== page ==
Thinking about 1 million lives lost
In May, as the United States marked the grim milestone of at least 1 million deaths from Covid-19, Eric Boynton, Beloit’s provost and dean, sat down with National Public Radio’s Rachel Martin to talk about empathy and community grief in the face of such a seismic event. Boynton is a philosopher who has written extensively about mass death and how we memorialize it.
Boynton likened 1 million deaths to an earthquake so massive that it not only destroys lives and structures but also wrecks the seismograph used to measure the scale of what’s happened.
“There’s no container,” he said. “There’s no parameters that allow you to think about that number of deaths in a concrete, discernible way.”
Martin asked Boynton how he thought individuals suffering a personal loss can also absorb the broader losses in the United States and in the world, which numbered 15 million at the time. “I have experienced that in relationships with my own friends, for whom the grief is so deep and abiding that it’s difficult to take stock,” he said. “It might even be difficult to have a conversation we’re having right now given the kind of imposition that this pandemic has had on their lives. And I think this is part of the space we find ourselves in right now, that something has been sprung into the air and it hasn’t yet landed. And we haven’t yet understood what’s happened.”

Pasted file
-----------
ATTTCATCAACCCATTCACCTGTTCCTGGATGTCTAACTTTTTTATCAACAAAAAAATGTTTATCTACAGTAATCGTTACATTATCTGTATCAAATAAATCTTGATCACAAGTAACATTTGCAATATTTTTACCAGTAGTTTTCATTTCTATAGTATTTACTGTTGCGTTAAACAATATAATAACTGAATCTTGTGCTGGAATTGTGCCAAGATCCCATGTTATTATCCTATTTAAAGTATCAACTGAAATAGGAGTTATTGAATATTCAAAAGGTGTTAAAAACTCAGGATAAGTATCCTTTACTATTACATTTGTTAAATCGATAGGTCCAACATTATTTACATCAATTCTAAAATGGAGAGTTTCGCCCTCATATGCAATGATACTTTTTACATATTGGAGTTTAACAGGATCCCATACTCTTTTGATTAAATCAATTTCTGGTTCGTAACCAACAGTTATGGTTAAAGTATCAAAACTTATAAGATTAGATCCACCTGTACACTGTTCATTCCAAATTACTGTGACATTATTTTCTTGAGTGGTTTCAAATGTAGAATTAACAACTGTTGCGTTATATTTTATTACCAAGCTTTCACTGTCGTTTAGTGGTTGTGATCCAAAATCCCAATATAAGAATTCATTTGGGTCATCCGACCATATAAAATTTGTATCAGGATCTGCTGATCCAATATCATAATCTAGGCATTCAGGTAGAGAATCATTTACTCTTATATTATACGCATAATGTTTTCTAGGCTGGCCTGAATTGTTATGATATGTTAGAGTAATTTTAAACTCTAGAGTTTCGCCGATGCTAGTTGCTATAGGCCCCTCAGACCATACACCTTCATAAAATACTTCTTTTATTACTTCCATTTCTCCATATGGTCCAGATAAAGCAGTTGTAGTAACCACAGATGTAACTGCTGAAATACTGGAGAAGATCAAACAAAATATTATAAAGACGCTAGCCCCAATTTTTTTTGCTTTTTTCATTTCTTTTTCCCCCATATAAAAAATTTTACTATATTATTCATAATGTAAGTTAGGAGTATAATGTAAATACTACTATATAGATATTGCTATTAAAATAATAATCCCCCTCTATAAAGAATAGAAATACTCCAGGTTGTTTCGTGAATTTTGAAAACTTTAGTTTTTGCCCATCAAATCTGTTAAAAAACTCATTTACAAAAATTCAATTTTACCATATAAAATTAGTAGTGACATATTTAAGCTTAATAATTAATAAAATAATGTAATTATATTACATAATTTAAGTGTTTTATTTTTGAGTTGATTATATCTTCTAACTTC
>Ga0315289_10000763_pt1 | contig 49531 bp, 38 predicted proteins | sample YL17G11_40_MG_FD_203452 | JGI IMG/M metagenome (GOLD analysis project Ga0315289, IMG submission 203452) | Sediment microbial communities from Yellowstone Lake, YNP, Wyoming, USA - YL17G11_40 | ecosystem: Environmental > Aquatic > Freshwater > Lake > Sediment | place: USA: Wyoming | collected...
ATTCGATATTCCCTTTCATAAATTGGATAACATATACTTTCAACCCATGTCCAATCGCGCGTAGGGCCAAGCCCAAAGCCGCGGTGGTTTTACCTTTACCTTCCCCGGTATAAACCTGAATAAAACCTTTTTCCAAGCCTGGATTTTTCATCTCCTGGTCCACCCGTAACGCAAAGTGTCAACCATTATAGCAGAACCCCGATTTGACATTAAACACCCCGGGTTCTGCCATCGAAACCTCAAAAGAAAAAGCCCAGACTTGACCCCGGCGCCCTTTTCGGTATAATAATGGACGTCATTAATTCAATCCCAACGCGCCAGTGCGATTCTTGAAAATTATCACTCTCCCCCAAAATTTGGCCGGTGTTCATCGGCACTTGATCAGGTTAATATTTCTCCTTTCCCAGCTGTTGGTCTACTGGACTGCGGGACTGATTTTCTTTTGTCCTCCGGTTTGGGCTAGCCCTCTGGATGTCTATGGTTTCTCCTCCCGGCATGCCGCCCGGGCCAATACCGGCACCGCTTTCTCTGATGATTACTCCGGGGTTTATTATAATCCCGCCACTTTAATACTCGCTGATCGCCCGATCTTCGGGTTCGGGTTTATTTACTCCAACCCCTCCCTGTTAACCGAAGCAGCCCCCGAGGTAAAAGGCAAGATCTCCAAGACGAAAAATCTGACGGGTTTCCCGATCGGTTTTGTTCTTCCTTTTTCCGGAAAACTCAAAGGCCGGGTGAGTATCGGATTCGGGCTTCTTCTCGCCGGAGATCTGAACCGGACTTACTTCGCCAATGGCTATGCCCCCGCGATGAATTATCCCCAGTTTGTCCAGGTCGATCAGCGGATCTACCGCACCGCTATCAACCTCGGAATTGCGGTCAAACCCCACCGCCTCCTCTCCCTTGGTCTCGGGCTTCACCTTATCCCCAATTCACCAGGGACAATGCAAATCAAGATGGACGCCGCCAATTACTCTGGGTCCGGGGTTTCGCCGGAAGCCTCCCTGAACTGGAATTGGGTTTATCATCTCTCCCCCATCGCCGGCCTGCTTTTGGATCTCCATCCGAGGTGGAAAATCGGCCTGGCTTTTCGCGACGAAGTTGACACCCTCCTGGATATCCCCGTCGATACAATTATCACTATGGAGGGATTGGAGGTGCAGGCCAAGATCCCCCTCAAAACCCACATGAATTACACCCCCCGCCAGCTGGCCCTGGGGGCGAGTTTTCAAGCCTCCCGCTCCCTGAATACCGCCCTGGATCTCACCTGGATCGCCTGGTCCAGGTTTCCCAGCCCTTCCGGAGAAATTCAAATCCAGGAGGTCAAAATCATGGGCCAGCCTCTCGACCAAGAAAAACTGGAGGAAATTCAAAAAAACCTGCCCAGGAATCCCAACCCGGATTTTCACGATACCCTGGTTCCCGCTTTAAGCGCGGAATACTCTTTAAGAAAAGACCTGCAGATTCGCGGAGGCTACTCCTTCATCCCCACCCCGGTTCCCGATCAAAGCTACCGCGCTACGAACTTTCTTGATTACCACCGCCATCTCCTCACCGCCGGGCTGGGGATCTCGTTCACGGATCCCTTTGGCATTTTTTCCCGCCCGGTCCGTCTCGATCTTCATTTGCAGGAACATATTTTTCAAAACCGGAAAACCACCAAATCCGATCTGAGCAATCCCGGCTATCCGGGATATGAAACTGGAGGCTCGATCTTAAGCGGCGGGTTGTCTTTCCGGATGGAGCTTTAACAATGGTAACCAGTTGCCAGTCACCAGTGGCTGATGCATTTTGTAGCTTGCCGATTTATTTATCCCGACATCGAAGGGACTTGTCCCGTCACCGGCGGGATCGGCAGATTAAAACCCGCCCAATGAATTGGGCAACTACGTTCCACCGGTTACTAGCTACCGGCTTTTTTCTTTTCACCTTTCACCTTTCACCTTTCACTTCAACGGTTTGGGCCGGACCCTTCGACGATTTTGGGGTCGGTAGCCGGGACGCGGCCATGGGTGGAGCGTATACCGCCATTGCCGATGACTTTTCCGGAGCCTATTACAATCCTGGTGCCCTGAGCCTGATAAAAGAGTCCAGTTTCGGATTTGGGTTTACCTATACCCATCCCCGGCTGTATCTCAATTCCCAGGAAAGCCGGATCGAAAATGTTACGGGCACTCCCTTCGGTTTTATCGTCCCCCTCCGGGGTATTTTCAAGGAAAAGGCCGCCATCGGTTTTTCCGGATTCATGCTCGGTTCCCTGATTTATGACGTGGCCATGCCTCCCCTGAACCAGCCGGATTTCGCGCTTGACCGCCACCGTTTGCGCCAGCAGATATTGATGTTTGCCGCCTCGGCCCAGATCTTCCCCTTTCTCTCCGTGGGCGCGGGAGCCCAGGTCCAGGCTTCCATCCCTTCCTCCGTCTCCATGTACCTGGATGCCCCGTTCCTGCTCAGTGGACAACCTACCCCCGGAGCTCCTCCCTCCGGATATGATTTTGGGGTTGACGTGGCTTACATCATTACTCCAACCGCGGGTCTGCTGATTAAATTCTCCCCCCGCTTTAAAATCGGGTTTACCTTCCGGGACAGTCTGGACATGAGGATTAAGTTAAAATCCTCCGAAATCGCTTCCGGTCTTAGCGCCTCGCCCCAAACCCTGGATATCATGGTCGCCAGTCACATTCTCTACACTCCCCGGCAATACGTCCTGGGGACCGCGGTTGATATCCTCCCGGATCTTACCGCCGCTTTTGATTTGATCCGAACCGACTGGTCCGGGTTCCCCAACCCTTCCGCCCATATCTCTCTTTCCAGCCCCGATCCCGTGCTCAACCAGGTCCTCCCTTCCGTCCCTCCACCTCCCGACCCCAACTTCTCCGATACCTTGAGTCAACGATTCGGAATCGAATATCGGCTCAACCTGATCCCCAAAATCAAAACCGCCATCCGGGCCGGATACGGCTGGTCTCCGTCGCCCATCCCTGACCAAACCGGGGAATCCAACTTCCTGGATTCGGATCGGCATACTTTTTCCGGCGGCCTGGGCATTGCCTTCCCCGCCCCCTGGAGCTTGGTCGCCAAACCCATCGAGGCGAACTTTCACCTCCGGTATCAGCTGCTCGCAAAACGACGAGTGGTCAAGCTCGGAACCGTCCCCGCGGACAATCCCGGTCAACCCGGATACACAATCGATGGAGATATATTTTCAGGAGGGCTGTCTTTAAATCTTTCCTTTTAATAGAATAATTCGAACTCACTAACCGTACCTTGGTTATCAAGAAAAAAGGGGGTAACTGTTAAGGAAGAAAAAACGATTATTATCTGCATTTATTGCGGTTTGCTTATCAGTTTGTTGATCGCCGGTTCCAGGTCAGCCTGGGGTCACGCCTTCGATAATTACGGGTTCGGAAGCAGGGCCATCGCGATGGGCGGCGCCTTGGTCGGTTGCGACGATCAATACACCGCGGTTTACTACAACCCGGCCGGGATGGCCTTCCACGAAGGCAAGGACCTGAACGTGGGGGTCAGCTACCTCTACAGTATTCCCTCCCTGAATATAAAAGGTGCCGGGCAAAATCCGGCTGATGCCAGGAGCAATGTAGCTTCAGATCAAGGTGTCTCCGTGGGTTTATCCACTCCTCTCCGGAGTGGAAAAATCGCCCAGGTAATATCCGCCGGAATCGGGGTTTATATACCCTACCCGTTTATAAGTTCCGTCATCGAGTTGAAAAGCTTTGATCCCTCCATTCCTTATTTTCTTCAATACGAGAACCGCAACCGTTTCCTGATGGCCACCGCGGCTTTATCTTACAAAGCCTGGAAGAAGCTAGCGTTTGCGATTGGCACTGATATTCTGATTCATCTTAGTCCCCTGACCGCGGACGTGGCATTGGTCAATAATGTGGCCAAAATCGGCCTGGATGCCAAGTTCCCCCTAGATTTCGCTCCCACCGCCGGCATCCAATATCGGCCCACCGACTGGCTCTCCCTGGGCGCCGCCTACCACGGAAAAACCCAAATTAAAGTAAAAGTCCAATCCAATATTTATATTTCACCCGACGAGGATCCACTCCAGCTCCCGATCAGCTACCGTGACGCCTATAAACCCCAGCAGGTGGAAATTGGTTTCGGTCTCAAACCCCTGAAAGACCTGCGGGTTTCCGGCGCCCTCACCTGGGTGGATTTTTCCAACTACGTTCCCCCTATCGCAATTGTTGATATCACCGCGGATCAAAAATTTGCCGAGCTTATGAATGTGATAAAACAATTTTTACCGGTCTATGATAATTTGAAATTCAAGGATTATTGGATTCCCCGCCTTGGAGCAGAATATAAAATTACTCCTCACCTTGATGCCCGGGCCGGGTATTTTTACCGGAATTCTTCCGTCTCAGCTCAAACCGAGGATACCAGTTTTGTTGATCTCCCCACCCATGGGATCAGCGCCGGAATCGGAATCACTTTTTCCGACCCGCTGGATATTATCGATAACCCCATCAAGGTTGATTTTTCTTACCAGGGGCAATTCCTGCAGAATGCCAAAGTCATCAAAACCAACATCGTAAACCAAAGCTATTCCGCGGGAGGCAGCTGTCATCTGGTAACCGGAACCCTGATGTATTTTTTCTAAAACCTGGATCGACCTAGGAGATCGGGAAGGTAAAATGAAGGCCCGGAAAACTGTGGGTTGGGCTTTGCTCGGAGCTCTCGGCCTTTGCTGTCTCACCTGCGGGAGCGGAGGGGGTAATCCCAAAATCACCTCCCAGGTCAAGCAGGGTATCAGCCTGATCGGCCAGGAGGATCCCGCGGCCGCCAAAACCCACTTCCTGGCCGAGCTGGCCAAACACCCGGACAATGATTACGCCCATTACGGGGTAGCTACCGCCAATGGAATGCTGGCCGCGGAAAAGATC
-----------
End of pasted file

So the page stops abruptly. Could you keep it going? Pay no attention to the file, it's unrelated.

Boynton joined Beloit in 2019, coming from Allegheny College. His Ph.D. from Rice University is in the philosophy of religion. The complete interview is at NPR.org.